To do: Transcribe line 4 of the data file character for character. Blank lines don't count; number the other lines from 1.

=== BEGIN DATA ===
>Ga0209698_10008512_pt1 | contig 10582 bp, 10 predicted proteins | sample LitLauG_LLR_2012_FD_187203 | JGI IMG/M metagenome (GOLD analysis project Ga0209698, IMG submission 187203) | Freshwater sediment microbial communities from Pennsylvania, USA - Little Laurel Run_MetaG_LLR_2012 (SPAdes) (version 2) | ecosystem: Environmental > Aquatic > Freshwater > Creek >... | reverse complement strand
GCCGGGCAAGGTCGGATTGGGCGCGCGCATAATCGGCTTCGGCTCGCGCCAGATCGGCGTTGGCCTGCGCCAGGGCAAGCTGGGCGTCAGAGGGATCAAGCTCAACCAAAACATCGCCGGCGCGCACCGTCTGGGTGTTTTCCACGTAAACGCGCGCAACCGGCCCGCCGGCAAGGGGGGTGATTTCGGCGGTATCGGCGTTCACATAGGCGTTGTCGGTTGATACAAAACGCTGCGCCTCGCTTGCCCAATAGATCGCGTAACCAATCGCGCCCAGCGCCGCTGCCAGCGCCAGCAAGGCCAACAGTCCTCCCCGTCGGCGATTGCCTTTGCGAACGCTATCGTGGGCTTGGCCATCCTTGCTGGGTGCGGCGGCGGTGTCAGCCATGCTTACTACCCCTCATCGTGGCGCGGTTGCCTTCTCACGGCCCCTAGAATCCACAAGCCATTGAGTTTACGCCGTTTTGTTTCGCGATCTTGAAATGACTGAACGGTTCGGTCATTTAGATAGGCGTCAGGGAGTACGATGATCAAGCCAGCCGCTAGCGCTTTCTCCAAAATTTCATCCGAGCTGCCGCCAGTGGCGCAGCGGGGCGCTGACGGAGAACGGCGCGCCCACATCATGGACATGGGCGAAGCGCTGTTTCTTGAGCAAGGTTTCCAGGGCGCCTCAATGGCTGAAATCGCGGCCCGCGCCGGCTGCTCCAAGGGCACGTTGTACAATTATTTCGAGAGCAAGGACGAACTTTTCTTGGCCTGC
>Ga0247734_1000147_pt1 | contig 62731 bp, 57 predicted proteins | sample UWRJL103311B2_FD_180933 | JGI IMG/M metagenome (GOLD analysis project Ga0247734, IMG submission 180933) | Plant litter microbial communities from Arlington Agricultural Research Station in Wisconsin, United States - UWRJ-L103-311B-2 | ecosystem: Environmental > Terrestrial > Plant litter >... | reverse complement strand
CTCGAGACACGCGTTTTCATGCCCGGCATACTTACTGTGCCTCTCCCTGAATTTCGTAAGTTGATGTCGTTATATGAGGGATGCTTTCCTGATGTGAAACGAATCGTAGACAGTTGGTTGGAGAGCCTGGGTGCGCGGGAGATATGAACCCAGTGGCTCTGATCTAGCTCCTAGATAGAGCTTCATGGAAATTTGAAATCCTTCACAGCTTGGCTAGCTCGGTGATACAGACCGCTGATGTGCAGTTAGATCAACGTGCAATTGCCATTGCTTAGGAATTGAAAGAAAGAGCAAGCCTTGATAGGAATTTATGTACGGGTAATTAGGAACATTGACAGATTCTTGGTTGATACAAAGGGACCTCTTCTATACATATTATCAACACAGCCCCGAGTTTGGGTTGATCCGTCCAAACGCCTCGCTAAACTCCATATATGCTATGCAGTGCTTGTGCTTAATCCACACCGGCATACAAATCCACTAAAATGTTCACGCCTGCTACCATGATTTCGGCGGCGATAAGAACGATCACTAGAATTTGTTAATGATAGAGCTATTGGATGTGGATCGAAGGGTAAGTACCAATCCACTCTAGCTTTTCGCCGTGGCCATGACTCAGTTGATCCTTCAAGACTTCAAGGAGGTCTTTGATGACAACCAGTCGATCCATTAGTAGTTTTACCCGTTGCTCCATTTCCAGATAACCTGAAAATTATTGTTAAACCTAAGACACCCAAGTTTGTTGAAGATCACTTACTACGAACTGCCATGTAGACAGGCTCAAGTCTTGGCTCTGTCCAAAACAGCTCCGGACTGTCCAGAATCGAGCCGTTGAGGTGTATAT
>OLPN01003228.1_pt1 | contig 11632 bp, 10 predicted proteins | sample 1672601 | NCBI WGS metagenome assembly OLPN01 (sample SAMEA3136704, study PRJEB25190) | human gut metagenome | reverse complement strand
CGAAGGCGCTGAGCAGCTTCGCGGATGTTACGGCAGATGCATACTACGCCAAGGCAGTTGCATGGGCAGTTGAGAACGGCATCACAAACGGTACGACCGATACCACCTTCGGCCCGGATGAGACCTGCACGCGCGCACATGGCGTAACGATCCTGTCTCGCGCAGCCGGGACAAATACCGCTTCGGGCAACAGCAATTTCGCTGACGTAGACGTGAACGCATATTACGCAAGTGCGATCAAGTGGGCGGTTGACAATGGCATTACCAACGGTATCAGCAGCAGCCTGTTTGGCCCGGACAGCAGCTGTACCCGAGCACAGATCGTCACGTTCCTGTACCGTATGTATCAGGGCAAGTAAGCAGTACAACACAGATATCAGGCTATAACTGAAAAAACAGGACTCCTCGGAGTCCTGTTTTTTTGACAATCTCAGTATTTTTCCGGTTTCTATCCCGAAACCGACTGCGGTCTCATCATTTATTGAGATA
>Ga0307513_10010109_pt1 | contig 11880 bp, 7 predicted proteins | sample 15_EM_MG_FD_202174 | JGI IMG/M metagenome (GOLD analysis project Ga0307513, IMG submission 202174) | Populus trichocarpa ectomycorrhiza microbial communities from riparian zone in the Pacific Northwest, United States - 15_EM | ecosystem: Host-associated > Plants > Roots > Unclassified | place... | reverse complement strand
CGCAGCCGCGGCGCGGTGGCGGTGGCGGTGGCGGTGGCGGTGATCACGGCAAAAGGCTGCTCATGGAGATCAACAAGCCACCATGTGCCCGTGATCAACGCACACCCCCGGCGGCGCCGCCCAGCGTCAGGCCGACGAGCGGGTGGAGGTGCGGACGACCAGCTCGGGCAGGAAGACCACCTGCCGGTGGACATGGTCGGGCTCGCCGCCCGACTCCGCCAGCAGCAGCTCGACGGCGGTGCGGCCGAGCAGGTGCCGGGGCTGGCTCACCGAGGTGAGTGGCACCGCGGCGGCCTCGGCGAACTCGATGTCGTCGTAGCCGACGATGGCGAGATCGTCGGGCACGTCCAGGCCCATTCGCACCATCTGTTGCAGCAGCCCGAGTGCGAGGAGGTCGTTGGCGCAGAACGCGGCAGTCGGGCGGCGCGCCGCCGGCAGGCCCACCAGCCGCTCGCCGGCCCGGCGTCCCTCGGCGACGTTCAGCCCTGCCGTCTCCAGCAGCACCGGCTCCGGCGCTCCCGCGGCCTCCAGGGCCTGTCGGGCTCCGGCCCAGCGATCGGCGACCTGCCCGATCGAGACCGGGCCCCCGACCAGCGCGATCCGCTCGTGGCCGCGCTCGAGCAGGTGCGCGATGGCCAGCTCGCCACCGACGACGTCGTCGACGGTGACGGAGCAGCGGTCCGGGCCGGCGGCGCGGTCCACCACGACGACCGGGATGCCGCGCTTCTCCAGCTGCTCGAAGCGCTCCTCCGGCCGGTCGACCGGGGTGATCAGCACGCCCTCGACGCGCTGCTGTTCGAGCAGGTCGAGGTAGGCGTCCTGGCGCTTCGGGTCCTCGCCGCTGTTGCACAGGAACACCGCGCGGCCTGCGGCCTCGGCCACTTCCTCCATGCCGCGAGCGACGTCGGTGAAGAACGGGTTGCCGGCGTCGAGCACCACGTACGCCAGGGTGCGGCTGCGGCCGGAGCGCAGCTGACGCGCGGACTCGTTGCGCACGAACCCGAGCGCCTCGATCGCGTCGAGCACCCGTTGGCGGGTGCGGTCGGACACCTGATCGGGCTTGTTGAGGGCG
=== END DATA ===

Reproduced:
CTCGAGACACGCGTTTTCATGCCCGGCATACTTACTGTGCCTCTCCCTGAATTTCGTAAGTTGATGTCGTTATATGAGGGATGCTTTCCTGATGTGAAACGAATCGTAGACAGTTGGTTGGAGAGCCTGGGTGCGCGGGAGATATGAACCCAGTGGCTCTGATCTAGCTCCTAGATAGAGCTTCATGGAAATTTGAAATCCTTCACAGCTTGGCTAGCTCGGTGATACAGACCGCTGATGTGCAGTTAGATCAACGTGCAATTGCCATTGCTTAGGAATTGAAAGAAAGAGCAAGCCTTGATAGGAATTTATGTACGGGTAATTAGGAACATTGACAGATTCTTGGTTGATACAAAGGGACCTCTTCTATACATATTATCAACACAGCCCCGAGTTTGGGTTGATCCGTCCAAACGCCTCGCTAAACTCCATATATGCTATGCAGTGCTTGTGCTTAATCCACACCGGCATACAAATCCACTAAAATGTTCACGCCTGCTACCATGATTTCGGCGGCGATAAGAACGATCACTAGAATTTGTTAATGATAGAGCTATTGGATGTGGATCGAAGGGTAAGTACCAATCCACTCTAGCTTTTCGCCGTGGCCATGACTCAGTTGATCCTTCAAGACTTCAAGGAGGTCTTTGATGACAACCAGTCGATCCATTAGTAGTTTTACCCGTTGCTCCATTTCCAGATAACCTGAAAATTATTGTTAAACCTAAGACACCCAAGTTTGTTGAAGATCACTTACTACGAACTGCCATGTAGACAGGCTCAAGTCTTGGCTCTGTCCAAAACAGCTCCGGACTGTCCAGAATCGAGCCGTTGAGGTGTATAT